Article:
MIL was getting charged 1% for rolling over bonds and bank certificates, plus custodial fees from the bank and tax preparation fees. DW eventually committed that I could do the same portfolio job for much less. Since retired I also had the time. Did it for 5 years and gave her an annual performance summary that she understood. Bank custodial fees also dropped to $25/yr (from $1350).
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Old 04-28-2016, 11:13 AM   #185
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Not an expert in cross border tax issues. My basic strategy has always been keep it very simple. Being Canadian resident and citizen, I stay away from US investments.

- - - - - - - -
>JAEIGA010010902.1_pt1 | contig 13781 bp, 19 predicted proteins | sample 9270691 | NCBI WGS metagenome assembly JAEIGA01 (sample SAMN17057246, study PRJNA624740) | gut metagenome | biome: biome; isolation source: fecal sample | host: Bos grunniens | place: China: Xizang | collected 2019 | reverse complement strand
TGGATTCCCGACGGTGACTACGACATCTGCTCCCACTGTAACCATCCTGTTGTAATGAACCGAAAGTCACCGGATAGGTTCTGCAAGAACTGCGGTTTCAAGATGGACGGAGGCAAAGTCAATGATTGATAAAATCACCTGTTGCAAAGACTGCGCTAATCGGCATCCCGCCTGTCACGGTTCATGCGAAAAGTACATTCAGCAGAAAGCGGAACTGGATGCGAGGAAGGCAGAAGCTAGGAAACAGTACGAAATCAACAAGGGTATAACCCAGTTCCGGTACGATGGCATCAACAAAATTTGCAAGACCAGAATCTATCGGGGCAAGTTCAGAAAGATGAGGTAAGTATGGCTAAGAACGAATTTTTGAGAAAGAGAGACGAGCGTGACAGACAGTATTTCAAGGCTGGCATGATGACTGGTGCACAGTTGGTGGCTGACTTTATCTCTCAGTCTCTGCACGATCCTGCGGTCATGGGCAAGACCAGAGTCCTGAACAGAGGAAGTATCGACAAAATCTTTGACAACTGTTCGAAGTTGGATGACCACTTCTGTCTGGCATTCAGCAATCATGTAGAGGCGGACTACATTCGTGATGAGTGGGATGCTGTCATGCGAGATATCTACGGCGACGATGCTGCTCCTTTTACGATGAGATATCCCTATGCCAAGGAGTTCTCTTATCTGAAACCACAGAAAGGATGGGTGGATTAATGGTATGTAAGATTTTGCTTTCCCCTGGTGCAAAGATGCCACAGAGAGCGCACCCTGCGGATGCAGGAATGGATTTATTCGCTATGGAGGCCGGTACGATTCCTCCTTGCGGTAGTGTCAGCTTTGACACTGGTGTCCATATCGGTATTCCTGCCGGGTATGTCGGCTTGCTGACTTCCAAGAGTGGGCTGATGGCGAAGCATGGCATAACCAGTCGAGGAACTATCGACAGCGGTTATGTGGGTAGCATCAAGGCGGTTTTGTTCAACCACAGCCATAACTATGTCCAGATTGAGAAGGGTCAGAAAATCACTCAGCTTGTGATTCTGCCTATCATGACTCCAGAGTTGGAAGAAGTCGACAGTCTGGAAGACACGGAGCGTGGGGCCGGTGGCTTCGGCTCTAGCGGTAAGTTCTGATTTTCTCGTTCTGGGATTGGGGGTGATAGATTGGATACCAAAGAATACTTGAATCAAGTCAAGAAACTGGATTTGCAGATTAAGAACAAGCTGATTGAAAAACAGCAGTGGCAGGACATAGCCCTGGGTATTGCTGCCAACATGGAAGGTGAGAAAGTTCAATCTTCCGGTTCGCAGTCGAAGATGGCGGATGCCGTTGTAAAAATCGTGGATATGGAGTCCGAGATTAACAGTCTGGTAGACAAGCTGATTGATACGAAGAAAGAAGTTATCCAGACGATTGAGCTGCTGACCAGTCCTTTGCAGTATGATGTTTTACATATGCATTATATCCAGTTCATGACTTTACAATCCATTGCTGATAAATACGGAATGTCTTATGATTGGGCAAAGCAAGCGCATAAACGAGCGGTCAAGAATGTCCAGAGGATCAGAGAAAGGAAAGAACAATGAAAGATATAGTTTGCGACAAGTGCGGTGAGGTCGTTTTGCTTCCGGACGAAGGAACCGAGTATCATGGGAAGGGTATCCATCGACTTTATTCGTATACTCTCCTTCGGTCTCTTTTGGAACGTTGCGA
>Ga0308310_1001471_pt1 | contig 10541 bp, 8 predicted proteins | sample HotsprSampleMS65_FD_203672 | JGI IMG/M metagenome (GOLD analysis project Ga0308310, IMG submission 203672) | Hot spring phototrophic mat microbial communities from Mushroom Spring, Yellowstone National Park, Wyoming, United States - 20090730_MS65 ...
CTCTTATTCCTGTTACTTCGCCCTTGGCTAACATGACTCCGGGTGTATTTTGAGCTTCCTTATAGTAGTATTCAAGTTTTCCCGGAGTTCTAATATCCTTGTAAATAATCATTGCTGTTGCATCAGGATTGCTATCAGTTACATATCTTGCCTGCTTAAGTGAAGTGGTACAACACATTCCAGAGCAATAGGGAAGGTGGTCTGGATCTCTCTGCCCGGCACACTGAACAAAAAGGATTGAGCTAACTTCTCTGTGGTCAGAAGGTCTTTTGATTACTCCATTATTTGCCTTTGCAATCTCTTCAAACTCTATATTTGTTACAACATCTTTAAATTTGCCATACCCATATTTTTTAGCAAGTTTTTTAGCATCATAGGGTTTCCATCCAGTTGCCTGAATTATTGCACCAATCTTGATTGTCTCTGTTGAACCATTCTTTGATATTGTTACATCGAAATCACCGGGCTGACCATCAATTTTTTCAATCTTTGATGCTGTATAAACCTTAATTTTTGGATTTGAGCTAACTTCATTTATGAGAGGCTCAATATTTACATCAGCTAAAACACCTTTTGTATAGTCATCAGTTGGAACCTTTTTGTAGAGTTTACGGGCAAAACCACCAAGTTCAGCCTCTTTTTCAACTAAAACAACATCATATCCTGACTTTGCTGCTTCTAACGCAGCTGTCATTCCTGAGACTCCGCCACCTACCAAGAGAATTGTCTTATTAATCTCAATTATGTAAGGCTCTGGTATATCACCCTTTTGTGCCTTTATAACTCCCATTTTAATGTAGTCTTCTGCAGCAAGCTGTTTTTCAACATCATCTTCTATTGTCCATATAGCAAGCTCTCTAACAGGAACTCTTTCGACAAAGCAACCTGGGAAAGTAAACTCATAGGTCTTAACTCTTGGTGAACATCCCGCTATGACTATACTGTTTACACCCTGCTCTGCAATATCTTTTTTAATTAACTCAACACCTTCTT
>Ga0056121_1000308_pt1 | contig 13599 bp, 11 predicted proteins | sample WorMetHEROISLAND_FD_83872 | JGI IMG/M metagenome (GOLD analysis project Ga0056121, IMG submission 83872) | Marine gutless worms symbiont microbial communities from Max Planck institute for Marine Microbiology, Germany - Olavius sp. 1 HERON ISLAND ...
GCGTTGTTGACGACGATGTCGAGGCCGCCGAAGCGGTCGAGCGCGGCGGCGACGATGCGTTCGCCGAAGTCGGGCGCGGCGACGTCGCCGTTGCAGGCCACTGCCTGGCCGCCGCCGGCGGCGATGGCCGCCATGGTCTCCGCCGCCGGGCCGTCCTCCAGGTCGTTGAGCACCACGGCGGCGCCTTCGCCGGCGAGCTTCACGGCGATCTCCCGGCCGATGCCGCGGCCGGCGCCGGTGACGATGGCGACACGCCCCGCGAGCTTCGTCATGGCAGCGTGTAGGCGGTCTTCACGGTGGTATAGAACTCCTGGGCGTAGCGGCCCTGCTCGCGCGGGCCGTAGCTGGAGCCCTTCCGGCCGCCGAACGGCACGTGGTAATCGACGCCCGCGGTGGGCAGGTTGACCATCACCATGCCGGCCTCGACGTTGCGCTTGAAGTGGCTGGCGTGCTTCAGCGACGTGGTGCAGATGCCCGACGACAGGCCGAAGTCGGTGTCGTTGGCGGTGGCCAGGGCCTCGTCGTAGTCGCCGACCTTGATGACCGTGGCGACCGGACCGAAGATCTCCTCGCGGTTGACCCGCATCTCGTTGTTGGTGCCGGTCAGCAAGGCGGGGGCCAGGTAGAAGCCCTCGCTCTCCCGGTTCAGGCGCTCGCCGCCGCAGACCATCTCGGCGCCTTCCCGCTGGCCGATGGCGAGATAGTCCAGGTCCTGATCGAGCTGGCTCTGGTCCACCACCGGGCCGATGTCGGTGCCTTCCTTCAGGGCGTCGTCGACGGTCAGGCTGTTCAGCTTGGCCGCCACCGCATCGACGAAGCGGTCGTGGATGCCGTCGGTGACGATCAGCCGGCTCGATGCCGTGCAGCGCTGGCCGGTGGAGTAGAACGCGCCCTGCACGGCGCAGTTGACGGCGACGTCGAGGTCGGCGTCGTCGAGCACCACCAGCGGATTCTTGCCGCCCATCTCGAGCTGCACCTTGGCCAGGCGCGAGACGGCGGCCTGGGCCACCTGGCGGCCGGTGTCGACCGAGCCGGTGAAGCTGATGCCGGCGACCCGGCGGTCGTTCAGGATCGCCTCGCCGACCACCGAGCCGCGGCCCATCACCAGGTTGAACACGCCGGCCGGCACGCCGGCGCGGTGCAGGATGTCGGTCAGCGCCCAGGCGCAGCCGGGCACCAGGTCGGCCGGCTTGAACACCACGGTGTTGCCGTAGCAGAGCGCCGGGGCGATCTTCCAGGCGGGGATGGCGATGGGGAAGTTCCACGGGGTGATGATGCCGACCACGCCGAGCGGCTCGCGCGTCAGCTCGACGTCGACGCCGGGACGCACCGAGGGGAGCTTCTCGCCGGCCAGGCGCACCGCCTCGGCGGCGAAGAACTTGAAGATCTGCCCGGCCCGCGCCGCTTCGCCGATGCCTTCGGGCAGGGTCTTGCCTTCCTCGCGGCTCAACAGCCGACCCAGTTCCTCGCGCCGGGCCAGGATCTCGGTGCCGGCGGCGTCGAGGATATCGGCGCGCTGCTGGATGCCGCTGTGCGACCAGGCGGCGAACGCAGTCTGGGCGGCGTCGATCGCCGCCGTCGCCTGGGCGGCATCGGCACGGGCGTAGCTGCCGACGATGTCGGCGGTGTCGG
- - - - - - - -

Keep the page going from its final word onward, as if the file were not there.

But why wouldn't you start an RSP as it gets much better tax treatment in the US than a TFSA would. Why not convert the currency now and put into RSP as you get contribution room?

If I had cross border issues, I would definately hire an experience tax professional. But once I figured out the tax, the investing would still be simple?
I am looking into moving some IRA to RRSP also, but since one cannot do a reverse later on, I am a bit hesitant in case we end up in the US in the distant future although that is not in our current plan. I have a cross-border tax accountant, so I may talk to her about some of the stuff. I hired someone (supposedly a cross-border financial planner/tax guy) for a couple of hours for consultation and got pretty much taken, so I will just see what I can educate myself more with some help from my tax accountant. Your advise is well taken.
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Old 06-12-2016, 11:09 AM   #186